[cryptography] RSA Moduli (NetLock Minositett Kozjegyzoi Certificate)

Thierry Moreau thierry.moreau at connotech.com
Fri Mar 23 11:37:20 EDT 2012

Please let me try to summarize.

I guess it is OK to infer from Adam explanations and Peter observation 
about homegrown CA software implementations used by some CAs that ...

The unusual public RSA exponent may well be an indication that the 
signature key pair was generated by a software implementation not 
encompassing the commonly-agreed (among number-theoreticians having 
surveyed the field) desirable strategies.

At a modulus size of 2048 bits, I wouldn't lose sleep on this hypothesis.

- Thierry

Adam Back wrote:
> As to why conventionally e is a small low hamming weight prime, even though
> it doesnt have to be, I suspect it arose because some RSA code used to
> generate not strong primes, but random primes.
> If you generate a random prime, then the factors of P=(p-1)/2, Q=(q-1)/2
> will be random.  But quite likely to contain 3, somewhat likely to 
> contain 5
> etc with decreasing probability for larger potential prime factors.  (And
> crucially for strength, it is unlikely a random prime will be B-smooth for
> dangerously small B.) Anyway so consider you choose a random pair of primes
> p & q, and a random or fixed non-prime small low hamming weight e..  say
> 2^15-1, it has factors 3x3x11x331, so then you very often will have to 
> abort
> and try again a new e or a new p and/or q because P or Q will factorize by
> some of these small factors, and then d will not be computable.
> Consequently it'll be simpler and faster to pick a prime e, for a given 
> size
> e a prime has the lowest probability of having a co-factor with
> carmichael(n).
> If you have strong primes which I think is more common at this point, e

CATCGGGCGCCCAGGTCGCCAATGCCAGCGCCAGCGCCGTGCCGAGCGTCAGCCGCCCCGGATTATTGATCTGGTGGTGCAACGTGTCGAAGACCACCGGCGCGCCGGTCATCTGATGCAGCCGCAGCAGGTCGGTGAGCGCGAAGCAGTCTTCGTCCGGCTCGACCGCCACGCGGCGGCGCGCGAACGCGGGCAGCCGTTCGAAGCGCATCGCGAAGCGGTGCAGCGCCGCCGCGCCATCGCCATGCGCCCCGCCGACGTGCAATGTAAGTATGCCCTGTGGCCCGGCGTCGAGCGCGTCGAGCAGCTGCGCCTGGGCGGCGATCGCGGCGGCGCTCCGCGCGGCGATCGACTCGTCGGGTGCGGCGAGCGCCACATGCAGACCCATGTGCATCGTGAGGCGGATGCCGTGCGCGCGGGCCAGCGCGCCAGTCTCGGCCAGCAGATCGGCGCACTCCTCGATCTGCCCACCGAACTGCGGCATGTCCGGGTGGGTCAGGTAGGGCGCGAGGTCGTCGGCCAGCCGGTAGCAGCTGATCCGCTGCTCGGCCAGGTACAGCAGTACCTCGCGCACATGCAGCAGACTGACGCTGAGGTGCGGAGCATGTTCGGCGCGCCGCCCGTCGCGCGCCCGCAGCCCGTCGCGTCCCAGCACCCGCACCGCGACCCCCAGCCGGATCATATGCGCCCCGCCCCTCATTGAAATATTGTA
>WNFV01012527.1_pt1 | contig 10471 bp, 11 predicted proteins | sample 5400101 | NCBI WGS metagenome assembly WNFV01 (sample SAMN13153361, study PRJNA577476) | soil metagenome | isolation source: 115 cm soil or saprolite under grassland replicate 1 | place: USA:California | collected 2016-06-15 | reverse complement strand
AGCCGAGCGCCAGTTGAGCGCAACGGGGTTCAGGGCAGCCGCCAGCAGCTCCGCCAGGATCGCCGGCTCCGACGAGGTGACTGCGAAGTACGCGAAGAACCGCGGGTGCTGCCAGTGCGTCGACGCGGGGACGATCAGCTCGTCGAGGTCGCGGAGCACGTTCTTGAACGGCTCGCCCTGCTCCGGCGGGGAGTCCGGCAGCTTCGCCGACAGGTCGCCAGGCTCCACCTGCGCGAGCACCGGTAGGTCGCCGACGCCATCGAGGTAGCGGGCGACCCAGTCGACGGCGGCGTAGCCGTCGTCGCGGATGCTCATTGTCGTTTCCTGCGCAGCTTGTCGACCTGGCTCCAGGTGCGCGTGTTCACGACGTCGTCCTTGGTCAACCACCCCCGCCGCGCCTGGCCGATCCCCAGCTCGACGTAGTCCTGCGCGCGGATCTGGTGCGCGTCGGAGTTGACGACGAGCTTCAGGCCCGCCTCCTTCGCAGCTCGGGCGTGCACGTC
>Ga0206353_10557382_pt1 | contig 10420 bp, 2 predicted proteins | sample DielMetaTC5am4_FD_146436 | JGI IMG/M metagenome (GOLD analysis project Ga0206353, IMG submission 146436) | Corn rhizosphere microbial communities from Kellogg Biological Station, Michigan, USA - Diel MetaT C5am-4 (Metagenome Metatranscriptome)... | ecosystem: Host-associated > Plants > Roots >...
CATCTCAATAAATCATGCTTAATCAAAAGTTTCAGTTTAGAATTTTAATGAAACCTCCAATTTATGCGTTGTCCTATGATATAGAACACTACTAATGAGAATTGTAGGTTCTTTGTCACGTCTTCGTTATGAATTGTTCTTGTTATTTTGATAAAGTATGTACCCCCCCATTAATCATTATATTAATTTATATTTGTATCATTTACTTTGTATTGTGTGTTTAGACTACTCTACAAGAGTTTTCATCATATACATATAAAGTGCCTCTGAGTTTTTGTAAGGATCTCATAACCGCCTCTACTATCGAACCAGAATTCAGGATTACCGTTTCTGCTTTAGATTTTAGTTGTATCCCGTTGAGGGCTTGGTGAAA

> could be any random odd (non-even) number, presumably with low hamming
> weight.
> Low hamming weight is a performance trick for modexp which involves more
> multiply operations for higher hamming weight.
> Adam
> On Fri, Mar 23, 2012 at 03:05:48PM +0100, Adam Back wrote:
>> I presume its implied (too much tongue in cheek stuff for my literal 
>> brain
>> to interpret) but a self-signed CA cert is a serious thing - thats a 
>> sub-CA
>> cert typically.  How that came to be signed with a bizarre though legal e
>> parameter is scary - what library or who wrote the code etc.
>> Usual reason to use primes of form 2^n+1 and co-prime to carmichael(n) is
>> low hamming weight.
>> Other than that typically p, q are strong primes P=(p-1)/2, Q=(q-1)/2 
>> also
>> prime, so any odd (non-even) e is pretty much guaranteed to work as 
>> carm(n)
>> = 2*P*Q where P = (p-1)/2, Q = (q-1)/2.  Or if using Lim-Lee primes, at
>> least B-smooth, meaning P=P1*P2*...Pn where |Pi|>B for all Pi.  And e 
>> would
>> typically be smaller than B-bits anyway for performance.
>> (If e is not-coprime to carm(n) then d doesnt exist, as modinv(a,x) 
>> requires
>> gcd(a,x)==1, so its not like it will be insecure, it just wont work!)
>> e should also not be too small or other attacks kick in.
>> Dan Boneh has a good summary of RSA limitations:
>> http://www.ams.org/notices/199902/boneh.pdf
>> Adam
>> ps carm(n) = phi(n)/2 = (p-1)*(q-1)/2.
>> On Fri, Mar 23, 2012 at 06:51:51AM -0700, Jon Callas wrote:
>>> Hash: SHA1
>>> On Mar 23, 2012, at 6:39 AM, Peter Gutmann wrote:
>>>> Jon Callas <jon at callas.org> writes:
>>>>> On Mar 23, 2012, at 6:03 AM, Peter Gutmann wrote:
>>>>>> Jeffrey Walton <noloader at gmail.com> writes:
>>>>>>> Is there any benefit to using an exponent that factors? I always 
>>>>>>> thought low
>>>>>>> hamming weights and primality were the desired attributes for public
>>>>>>> exponents. And I'm not sure about primality.
>>>>>> Seeing a CA put a key like this in a cert is a bit like walking 
>>>>>> down the
>>>>>> street and noticing someone coming towards you wearing their 
>>>>>> underpants on
>>>>>> their head, there's nothing inherently bad about this but you do 
>>>>>> tend to want
>>>>>> to cross the street to make sure that you avoid them.
>>>>> But Peter, CAs don't *precisely* put keys into certs. CAs certify a 
>>>>> key that
>>>>> the key creator wants to have in their cert.
>>>> This is a self-signed cert from the CA, so the key creator was the CA.
>>> So it's like issuing yourself an Artistic License card with a color 
>>> printer and laminator. :-) Good for lots of laughs.
>>>     Jon
>>> Version: PGP Universal 3.2.0 (Build 1672)
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>>> /G3T3NLS/8k1L4njuxMJMd0=
>>> =tHSy
>>> -----END PGP SIGNATURE-----
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